Calls mount to protect gig workers
Casual staff 'among worst-hit' by Covid
published : 7 Oct 2021 at 19:01
writer: Penchan Charoensuthipan
Academics are urging the government to provide better welfare protection for informal workers whose livelihoods have been adversely affected by the Covid-19 pandemic.
The call was made at a recent online seminar on the plight of urban communities during the virus outbreak. It was organised by the Public Sociology Association (PSA).
Sayamol Charoenratana, the PSA's chairwoman, said the pandemic has shed light on social and economic challenges, while its impact on workers in the informal economy in urban communities would be long term.
Citing a study, she said workers in the informal sector, especially those known as "food workers", were among the hardest hit.
According to Ms Sayamol, "food workers" covers everyone in the food industry, ranging from farmworkers and food-processing labourers to food delivery people and waste treatment staff.
She said most were low-income earners who work long hours and have no time to acquire new skills, giving them scant job opportunities.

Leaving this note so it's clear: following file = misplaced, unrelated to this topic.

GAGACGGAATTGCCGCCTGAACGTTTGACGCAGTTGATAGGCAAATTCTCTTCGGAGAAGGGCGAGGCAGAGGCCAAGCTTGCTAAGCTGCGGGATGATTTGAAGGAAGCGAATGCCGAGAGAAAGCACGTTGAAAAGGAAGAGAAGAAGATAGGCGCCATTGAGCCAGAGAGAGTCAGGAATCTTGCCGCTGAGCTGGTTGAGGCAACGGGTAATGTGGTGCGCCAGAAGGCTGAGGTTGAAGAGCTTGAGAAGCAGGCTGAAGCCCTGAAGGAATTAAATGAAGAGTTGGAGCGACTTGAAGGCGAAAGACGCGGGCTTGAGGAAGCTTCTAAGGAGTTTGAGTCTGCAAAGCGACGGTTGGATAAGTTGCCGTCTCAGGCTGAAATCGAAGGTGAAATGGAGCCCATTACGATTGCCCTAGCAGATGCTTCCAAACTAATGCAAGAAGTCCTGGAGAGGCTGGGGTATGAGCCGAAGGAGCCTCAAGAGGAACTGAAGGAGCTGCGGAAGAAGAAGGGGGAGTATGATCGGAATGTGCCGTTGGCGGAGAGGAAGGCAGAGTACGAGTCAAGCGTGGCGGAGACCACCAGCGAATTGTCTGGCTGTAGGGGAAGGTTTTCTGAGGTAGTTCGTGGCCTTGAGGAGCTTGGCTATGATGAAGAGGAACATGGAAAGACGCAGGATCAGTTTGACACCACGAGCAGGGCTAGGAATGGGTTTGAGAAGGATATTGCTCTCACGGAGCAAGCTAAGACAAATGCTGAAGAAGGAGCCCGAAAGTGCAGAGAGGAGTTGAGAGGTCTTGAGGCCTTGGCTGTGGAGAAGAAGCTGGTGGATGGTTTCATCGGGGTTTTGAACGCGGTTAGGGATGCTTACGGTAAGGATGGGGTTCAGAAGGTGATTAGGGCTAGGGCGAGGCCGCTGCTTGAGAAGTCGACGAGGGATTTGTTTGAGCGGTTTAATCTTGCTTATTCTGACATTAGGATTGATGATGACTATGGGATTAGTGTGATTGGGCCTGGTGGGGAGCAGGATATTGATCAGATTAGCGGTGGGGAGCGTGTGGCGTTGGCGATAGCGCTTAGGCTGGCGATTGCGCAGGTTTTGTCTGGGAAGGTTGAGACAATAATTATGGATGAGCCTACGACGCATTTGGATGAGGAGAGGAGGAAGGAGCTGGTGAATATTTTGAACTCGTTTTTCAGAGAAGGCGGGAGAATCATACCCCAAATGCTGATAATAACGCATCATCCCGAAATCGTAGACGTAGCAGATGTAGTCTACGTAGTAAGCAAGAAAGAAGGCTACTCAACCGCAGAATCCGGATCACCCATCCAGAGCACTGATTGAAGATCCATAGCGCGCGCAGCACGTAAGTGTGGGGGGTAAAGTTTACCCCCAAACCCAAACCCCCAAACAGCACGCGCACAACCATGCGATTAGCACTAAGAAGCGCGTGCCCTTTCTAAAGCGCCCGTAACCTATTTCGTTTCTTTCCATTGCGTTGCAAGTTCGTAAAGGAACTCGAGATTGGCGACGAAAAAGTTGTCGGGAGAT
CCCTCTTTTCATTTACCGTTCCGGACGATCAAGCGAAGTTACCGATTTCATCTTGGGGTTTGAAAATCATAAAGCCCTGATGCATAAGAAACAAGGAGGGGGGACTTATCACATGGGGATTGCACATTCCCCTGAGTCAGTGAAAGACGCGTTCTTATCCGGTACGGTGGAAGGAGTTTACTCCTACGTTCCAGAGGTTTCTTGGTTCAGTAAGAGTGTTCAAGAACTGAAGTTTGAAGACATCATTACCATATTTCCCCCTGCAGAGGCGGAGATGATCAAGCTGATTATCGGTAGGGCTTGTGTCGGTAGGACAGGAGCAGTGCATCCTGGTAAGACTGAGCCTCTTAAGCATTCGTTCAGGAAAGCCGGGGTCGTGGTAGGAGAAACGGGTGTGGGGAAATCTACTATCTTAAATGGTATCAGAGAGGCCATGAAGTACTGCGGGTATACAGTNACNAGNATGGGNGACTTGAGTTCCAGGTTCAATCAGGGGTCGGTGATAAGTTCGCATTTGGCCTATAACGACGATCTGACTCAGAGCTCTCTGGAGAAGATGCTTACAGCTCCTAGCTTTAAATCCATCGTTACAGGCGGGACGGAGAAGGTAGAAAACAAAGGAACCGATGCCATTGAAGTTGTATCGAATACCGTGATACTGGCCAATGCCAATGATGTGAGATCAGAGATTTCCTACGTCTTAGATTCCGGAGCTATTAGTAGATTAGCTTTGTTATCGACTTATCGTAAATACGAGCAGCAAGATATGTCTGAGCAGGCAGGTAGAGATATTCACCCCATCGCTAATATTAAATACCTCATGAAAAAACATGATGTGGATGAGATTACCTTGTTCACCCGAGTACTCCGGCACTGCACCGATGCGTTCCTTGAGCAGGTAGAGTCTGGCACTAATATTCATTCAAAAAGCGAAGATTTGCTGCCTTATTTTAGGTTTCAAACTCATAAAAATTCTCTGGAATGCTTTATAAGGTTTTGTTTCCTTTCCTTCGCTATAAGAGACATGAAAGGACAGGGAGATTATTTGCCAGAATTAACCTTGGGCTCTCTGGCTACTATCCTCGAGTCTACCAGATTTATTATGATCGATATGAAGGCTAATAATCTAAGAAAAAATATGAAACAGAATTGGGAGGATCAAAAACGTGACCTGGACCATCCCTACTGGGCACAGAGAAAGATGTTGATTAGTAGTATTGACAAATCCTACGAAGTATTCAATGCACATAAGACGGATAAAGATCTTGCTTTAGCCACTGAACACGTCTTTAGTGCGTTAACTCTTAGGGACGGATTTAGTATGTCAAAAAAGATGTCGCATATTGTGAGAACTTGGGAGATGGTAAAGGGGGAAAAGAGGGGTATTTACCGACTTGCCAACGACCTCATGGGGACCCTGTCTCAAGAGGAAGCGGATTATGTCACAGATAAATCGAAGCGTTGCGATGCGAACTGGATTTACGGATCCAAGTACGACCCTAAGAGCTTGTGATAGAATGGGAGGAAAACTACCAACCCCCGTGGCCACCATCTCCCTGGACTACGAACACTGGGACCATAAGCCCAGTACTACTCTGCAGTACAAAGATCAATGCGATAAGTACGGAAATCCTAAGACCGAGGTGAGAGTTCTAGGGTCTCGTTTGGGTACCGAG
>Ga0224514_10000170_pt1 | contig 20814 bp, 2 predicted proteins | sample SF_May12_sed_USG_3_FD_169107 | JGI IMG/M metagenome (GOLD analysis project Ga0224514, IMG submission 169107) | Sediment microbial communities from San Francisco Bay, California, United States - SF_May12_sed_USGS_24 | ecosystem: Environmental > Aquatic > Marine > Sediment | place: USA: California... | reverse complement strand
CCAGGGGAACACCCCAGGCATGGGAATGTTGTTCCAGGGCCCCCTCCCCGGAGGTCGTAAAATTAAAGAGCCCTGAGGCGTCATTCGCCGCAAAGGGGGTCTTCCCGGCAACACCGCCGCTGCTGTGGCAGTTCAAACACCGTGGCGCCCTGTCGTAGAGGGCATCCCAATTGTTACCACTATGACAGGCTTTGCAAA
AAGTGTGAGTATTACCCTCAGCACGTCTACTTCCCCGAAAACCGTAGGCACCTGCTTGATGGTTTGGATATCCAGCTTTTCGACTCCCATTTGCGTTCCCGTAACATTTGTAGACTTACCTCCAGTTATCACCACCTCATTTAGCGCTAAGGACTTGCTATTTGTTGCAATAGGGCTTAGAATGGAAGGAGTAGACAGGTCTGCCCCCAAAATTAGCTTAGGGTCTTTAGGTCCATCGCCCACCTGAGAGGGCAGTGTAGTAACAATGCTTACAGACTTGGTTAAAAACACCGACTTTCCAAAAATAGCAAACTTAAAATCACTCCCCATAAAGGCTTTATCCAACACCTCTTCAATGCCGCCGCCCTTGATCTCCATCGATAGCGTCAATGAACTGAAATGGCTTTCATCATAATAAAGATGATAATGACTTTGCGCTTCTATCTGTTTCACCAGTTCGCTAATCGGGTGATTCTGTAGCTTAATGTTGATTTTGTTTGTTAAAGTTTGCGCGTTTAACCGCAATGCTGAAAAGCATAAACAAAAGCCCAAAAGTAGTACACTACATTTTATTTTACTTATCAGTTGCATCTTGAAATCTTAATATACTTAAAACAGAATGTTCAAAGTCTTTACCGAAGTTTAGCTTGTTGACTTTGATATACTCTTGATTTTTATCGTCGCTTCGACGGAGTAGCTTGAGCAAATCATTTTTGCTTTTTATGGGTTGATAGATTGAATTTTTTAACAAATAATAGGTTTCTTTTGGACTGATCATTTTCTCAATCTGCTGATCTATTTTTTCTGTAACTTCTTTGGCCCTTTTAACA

They don't benefit from any form of social protection and due to the nature of their work are unable to work from home, she said, adding this group has not pushed for any protection.
She said when the pandemic hit, they did not have access to proper health or state agencies.
"The pandemic has revealed vulnerabilities in our public health care and other safety net systems that we think are strong. Agencies concerned will have to address these weaknesses and problems. We don't know how long the crisis will last or if there will be a bigger one," she said.
Inthira Witthayasomboon, a volunteer health worker, said the pandemic exposed weaknesses in public service systems in urban communities including Bangkok.
She said that when the city was hit by severe bed shortages, some Covid-19 patients had to wait for help for days before they received treatment. In some cases, their conditions worsened, she said.
Economic hardship from the outbreak has taken a heavy toll on the mental health of families, she said.
Suebsakul Kijnukorn, a researcher of Mae Fah Luang University from Chiang Rai, said many migrant workers have been left to face hardship alone during the pandemic despite them being part of the country's economic growth.
He also called on local administrative organisations to change their attitude toward this group of workers.
"They are part of the economy but local bodies don't tend to their needs because they can't vote," he said.